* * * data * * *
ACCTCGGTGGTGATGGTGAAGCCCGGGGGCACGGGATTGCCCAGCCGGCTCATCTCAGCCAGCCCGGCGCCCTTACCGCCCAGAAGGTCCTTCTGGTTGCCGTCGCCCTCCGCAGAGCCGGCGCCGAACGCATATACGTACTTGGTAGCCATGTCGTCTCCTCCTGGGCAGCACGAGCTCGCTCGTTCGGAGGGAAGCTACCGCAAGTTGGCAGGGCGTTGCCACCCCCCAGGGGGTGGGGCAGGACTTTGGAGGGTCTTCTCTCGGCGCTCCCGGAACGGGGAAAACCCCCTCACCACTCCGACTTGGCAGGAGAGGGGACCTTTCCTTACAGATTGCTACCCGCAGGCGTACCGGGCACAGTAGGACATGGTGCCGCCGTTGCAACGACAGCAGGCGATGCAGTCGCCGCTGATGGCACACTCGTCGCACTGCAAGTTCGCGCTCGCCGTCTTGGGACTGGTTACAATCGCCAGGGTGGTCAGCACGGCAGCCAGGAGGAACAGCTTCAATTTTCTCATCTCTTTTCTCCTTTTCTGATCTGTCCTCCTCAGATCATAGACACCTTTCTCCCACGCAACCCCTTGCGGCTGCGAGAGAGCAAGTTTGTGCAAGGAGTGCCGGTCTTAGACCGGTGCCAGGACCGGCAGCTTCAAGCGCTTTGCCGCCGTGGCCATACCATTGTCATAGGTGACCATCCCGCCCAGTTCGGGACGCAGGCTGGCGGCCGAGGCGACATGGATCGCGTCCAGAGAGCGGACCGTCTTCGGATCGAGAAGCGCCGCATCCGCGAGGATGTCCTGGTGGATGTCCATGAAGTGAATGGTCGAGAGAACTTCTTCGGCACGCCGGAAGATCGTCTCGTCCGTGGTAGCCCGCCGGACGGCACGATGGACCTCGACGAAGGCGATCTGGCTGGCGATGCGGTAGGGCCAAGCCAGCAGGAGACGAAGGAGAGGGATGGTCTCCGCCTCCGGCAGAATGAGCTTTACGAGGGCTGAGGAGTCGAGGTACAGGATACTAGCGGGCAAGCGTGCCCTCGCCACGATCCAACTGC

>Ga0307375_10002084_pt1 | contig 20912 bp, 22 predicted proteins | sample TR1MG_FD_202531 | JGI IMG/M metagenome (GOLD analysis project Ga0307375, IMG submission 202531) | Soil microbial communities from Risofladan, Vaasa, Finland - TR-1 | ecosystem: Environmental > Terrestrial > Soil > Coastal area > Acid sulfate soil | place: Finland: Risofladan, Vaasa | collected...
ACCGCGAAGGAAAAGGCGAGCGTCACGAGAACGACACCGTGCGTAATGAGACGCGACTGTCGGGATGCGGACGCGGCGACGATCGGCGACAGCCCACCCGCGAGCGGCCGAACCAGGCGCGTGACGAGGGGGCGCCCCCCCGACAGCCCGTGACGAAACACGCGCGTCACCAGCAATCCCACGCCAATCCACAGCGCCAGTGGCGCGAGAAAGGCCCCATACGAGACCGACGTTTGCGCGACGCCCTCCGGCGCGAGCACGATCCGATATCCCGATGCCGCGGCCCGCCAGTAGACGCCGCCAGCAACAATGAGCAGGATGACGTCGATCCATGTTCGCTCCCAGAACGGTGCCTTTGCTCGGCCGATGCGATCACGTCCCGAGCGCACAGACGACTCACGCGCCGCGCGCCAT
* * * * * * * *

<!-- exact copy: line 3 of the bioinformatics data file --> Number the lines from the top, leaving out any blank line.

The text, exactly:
ACCGCGAAGGAAAAGGCGAGCGTCACGAGAACGACACCGTGCGTAATGAGACGCGACTGTCGGGATGCGGACGCGGCGACGATCGGCGACAGCCCACCCGCGAGCGGCCGAACCAGGCGCGTGACGAGGGGGCGCCCCCCCGACAGCCCGTGACGAAACACGCGCGTCACCAGCAATCCCACGCCAATCCACAGCGCCAGTGGCGCGAGAAAGGCCCCATACGAGACCGACGTTTGCGCGACGCCCTCCGGCGCGAGCACGATCCGATATCCCGATGCCGCGGCCCGCCAGTAGACGCCGCCAGCAACAATGAGCAGGATGACGTCGATCCATGTTCGCTCCCAGAACGGTGCCTTTGCTCGGCCGATGCGATCACGTCCCGAGCGCACAGACGACTCACGCGCCGCGCGCCAT